Skip to main content
Kent Academic Repository

Effect of transcranial direct current stimulation on exercise performance: a systematic review and meta-analysis

Machado, Daniel, Unal, Gozde, Andrade, Suellen, Moreira, Alexandre, Altimari, Leandro, Brunoni, André, Perrey, Stephane, Mauger, Alexis R., Bikson, Marom, Okano, Alexandre and others. (2018) Effect of transcranial direct current stimulation on exercise performance: a systematic review and meta-analysis. Brain Stimulation, 12 (3). pp. 593-605. ISSN 1935-861X. (doi:10.1016/j.brs.2018.12.227) (KAR id:71587)


Background: Transcranial direct current stimulation (tDCS) has been used to improve exercise performance, though the protocols used, and results found are mixed.

Objective: We aimed to analyze the effect of tDCS on improving exercise performance.

Methods: A systematic search was performed on the following databases, until December 2017: PubMed/MEDLINE, Embase, Web of Science, SCOPUS, and SportDiscus. Full-text articles that used tDCS for exercise performance improvement in adults were included. We compared the effect of anodal (anode near nominal target) and cathodal (cathode near nominal target) tDCS to a sham/control condition on the outcome measure (performance in isometric, isokinetic or dynamic strength exercise and whole-body exercise).

Results: 22 studies (393 participants) were included in the qualitative synthesis and 11 studies (236 participants) in the meta-analysis. The primary motor cortex (M1) was the main nominal tDCS target (n = 16; 72.5%). A significant effect favoring anodal tDCS (a-tDCS) applied before exercise over M1 was found on cycling time to exhaustion (mean difference = 93.41 s; 95%CI = 27.39 s to 159.43 s) but this result was strongly influenced by one study (weight = 84%), no effect was found for cathodal tDCS (c-tDCS). No significant effect was found for a-tDCS applied on M1 before or during exercise on isometric muscle strength of the upper or lower limbs. Studies regarding a-tDCS over M1 on isokinetic muscle strength presented mixed results. Individual results of studies using a-tDCS applied over the prefrontal and motor cortices either before or during dynamic muscle strength testing showed positive results, but performing meta-analysis was not possible.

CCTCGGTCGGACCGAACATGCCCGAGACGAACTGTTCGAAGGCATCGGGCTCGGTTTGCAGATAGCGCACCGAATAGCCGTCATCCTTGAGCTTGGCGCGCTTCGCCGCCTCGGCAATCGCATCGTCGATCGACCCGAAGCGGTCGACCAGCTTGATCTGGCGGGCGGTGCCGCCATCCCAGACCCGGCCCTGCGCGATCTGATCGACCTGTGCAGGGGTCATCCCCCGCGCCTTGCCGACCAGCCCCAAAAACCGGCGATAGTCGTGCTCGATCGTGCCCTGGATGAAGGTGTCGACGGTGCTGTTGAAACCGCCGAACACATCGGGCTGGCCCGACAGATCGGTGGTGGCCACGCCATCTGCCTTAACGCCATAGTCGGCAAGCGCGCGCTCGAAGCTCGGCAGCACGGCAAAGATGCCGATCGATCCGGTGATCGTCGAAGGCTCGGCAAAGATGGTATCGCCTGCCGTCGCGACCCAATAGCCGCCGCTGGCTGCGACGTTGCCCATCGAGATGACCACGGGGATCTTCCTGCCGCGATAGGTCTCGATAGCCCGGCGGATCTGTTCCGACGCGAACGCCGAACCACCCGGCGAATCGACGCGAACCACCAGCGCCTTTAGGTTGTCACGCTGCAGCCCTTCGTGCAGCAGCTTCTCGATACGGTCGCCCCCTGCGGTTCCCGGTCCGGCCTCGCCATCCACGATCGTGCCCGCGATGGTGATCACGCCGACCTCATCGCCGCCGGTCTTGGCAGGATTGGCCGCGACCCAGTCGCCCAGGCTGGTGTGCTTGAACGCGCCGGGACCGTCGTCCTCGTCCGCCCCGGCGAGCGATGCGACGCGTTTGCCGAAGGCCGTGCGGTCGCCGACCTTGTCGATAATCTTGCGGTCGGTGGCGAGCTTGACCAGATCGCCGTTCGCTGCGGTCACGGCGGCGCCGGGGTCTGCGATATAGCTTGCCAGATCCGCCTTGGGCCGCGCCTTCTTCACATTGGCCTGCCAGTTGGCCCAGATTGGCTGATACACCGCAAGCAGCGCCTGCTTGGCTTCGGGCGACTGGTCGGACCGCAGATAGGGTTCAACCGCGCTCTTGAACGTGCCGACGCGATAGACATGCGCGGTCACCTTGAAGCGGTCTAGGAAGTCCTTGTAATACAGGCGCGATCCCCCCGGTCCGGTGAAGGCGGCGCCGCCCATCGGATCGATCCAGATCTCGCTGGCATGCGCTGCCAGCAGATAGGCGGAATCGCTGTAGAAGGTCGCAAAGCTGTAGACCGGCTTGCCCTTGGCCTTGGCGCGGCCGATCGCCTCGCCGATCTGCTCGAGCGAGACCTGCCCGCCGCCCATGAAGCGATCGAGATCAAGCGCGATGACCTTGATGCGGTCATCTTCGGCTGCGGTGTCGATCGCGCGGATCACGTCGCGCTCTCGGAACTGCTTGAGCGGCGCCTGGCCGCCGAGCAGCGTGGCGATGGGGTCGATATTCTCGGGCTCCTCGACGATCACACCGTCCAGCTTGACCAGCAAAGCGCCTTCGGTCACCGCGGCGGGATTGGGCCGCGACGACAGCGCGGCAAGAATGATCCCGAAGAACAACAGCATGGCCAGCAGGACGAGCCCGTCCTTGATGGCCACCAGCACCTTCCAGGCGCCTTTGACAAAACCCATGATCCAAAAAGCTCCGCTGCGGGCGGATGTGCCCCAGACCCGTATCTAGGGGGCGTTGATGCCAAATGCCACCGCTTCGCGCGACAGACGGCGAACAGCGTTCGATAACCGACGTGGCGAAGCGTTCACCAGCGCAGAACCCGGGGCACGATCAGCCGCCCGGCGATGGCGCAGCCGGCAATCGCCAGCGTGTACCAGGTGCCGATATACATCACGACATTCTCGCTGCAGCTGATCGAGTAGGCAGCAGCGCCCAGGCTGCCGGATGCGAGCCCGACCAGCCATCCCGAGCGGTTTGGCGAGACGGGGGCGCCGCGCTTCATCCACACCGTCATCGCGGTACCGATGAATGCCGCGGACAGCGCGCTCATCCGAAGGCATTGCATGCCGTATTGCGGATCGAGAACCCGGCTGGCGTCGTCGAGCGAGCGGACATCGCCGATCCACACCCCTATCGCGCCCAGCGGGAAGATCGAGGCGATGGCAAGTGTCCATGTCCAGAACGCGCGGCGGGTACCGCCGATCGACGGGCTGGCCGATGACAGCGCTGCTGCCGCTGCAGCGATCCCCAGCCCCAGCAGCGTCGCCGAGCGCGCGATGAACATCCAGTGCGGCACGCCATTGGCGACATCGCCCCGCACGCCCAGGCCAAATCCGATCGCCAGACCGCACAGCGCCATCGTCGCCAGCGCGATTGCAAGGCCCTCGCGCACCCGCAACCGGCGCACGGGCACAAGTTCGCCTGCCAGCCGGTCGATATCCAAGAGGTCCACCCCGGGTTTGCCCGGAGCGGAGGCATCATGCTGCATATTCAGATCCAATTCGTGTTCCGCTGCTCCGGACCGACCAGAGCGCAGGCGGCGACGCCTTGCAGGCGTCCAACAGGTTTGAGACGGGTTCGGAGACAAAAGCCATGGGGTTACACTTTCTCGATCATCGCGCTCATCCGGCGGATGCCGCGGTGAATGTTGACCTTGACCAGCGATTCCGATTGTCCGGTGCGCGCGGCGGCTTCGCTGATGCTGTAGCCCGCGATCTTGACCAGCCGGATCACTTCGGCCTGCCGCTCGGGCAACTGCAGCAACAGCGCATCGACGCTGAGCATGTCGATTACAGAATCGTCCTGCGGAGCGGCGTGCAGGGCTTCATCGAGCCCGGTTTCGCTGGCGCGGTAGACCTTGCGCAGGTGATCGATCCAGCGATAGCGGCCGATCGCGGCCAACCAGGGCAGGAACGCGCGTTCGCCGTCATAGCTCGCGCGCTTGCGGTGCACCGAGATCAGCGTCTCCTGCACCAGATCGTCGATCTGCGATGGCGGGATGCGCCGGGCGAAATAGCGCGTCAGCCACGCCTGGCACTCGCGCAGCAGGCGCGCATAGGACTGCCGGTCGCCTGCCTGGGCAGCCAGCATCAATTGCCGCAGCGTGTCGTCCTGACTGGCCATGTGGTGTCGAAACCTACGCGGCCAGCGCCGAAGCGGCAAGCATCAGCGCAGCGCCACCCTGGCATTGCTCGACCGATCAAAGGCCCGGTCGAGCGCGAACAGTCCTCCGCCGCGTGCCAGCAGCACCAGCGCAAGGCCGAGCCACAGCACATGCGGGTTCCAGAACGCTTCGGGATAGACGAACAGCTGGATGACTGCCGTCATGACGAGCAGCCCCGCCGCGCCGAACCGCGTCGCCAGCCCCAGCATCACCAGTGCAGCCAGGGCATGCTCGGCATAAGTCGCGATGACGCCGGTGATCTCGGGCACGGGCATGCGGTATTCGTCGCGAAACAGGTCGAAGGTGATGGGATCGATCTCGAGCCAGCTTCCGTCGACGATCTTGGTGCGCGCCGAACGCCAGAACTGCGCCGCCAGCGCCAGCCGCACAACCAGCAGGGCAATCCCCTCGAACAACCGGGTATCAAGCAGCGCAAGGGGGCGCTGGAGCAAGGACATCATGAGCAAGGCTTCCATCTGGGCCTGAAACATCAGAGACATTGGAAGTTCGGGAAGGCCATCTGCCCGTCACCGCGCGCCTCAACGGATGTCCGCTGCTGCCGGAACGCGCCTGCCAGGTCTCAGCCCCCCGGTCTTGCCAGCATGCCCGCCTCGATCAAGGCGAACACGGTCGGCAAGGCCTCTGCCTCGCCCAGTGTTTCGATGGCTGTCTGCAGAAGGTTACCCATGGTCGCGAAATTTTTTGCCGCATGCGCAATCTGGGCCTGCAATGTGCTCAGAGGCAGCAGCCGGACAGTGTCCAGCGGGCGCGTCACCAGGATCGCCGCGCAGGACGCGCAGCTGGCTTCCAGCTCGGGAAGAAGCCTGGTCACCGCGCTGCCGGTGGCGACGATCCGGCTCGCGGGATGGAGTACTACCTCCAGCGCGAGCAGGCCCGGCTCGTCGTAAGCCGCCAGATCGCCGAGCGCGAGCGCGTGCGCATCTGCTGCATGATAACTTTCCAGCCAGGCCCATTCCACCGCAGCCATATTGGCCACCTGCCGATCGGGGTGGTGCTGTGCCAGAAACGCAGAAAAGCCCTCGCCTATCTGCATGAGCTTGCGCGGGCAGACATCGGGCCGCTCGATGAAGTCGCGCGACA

Conclusion: For the protocols tested, a-tDCS but not c-tDCS vs. sham over M1 improved exercise performance in cycling only. However, this result was driven by a single study, which when removed was no longer significant. Further well-controlled studies with larger sample sizes and broader exploration of the tDCS montages and doses are warranted.

Item Type: Article
DOI/Identification number: 10.1016/j.brs.2018.12.227
Uncontrolled keywords: Athletic performance, Sports performance, Meta-analysis, Non-invasive brain stimulation, Fatigue, Neuromodulation
Subjects: Q Science > QP Physiology (Living systems)
Divisions: Divisions > Division of Natural Sciences > Sport and Exercise Sciences
Depositing User: Lex Mauger
Date Deposited: 10 Jan 2019 14:38 UTC
Last Modified: 04 Mar 2024 19:39 UTC
Resource URI: (The current URI for this page, for reference purposes)

University of Kent Author Information

  • Depositors only (login required):

Total unique views for this document in KAR since July 2020. For more details click on the image.